Even tech giants from Silicon Valley like Amazon, Apple, Google, Twitter and enterprise software vendors, such as Atlassian, RedHat and VMWare, have been found exploitable via the log4j vulnerability. This is why the vulnerability scored 10 out of 10 in the CVSS rating system, which emphasizes how critical that vulnerability is. The impact is increased by the fact that an attack can be conducted with a low skill level.
Designing for Enhanced Security
At 21 Analytics, we use the programming language Rust, which is memory-safe without relying on garbage collection. To mitigate potential RCE attacks like the one facilitated by the log4j vulnerability, we statically link all dependencies into our final executables. This enables us to run those executables in an empty container, which isolates the execution environment of a process. If an attacker successfully gains code execution, she finds herself in an empty container containing solely the executable she was able to attack.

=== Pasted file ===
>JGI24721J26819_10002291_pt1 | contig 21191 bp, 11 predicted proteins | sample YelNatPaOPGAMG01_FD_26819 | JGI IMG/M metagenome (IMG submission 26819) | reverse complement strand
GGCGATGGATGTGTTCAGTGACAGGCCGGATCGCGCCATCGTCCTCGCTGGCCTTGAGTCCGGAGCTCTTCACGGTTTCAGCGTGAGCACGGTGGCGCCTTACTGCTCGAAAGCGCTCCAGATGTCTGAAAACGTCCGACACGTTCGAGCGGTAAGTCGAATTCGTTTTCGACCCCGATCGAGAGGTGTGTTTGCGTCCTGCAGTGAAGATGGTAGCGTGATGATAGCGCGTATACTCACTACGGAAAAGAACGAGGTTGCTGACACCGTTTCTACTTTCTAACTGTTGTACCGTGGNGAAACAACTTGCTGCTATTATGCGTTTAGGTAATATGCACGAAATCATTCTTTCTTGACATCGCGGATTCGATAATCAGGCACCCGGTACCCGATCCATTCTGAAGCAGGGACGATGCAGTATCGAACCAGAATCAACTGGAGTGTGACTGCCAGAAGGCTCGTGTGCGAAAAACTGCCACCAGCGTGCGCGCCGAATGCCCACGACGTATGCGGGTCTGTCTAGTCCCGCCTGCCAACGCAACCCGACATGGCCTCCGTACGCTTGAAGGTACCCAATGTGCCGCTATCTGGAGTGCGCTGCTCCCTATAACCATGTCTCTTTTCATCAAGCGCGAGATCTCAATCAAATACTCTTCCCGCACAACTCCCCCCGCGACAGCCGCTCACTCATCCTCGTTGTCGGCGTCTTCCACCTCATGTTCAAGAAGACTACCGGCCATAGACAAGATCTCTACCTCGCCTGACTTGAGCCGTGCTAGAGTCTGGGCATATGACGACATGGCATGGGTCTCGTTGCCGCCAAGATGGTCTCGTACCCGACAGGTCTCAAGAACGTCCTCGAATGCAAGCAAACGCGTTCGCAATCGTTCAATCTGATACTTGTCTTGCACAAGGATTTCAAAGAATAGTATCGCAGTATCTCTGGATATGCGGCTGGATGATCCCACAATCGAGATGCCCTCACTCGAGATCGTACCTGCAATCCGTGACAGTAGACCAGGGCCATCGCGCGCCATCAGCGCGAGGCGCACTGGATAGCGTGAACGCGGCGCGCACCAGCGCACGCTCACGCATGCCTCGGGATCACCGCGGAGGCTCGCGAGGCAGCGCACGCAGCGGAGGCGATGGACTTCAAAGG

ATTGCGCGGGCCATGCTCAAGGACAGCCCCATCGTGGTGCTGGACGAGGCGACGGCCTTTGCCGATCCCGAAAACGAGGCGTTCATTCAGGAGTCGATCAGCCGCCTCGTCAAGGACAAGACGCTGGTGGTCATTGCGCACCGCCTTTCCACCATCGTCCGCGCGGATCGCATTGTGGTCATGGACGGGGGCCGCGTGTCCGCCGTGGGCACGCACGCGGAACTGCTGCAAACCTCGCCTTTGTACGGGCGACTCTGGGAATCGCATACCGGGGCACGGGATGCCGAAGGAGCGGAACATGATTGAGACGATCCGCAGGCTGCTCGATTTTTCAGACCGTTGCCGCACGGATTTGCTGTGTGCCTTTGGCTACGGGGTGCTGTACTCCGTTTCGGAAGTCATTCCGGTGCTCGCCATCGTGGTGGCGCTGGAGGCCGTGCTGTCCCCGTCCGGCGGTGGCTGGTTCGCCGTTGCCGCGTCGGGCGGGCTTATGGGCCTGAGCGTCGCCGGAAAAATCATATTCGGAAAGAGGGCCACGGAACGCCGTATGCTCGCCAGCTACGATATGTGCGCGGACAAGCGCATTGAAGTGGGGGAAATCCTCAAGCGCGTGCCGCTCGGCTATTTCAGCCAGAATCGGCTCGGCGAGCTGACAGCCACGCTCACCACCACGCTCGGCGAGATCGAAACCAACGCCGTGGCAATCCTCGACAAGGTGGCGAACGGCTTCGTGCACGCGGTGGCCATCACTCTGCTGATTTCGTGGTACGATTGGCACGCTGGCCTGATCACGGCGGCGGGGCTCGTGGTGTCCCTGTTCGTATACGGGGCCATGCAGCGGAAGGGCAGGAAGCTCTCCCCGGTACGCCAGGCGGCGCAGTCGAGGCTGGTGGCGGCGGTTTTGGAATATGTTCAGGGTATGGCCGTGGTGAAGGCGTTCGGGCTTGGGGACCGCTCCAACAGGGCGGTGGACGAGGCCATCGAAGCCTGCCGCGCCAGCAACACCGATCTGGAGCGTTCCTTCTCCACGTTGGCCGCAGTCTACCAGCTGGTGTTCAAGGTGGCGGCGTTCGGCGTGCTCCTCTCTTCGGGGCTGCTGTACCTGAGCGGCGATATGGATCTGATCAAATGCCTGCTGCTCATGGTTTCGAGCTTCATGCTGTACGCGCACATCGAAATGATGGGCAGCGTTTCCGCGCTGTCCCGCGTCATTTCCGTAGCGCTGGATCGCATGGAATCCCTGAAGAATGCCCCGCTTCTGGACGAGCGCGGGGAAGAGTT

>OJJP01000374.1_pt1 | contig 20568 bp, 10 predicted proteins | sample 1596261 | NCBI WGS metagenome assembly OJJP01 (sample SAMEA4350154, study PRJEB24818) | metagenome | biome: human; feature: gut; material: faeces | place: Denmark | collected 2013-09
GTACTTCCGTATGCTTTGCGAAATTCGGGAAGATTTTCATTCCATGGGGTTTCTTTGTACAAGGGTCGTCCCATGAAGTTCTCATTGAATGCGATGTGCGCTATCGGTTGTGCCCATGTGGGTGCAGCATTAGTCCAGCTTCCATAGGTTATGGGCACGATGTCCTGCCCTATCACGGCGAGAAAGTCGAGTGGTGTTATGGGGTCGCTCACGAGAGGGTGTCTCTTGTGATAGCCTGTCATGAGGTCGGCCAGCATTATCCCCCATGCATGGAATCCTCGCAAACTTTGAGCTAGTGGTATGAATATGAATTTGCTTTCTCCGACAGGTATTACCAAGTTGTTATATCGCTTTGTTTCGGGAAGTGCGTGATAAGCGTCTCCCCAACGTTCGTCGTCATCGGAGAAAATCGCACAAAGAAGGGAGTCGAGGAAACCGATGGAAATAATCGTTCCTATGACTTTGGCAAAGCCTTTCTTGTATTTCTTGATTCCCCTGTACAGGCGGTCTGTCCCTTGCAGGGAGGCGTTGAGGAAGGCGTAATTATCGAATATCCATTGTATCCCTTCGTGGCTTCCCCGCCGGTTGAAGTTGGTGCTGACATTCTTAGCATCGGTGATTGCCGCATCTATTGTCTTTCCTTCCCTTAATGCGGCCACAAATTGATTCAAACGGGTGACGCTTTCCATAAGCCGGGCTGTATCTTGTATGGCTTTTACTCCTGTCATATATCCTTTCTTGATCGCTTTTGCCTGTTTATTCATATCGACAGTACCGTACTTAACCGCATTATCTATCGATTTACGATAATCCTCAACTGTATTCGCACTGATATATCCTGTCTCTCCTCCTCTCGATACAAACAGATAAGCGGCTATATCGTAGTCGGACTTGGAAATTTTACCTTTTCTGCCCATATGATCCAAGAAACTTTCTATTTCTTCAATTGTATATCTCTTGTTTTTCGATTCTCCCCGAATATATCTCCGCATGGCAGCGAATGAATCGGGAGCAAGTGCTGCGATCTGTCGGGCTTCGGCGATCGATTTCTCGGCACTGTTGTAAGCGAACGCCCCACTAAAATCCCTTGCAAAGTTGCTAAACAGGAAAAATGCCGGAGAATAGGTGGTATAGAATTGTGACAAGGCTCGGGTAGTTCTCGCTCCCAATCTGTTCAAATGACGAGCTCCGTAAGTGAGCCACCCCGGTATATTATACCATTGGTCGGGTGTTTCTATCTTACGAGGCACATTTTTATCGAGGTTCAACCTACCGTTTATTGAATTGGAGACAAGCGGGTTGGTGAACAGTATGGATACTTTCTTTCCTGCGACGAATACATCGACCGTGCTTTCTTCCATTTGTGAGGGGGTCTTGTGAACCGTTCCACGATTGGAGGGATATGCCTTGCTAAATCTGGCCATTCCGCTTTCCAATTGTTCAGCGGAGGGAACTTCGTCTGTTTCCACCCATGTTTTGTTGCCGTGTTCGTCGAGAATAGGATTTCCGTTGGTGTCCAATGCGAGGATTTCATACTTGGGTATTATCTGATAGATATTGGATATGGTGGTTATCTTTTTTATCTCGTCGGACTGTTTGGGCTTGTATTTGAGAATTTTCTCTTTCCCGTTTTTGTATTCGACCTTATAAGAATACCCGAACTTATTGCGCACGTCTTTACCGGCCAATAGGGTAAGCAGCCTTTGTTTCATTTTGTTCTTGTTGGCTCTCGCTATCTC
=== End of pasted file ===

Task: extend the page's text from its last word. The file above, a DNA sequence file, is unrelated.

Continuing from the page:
There is no user data, shell or other means the attacker can utilize to complete her exploitation chain. This security-in-depth approach virtually eliminates the possibility of a successful complete takeover of vulnerable systems and protects sensitive user data.
To further reduce the attack surface, we use link time optimization (LTO) which strips off unused functionality from statically linked libraries.
21 Analytics customers are VASPs that protect their user's private data and take security seriously. Contact us to join the ecosystem of secure and privacy-guarding VASP networks.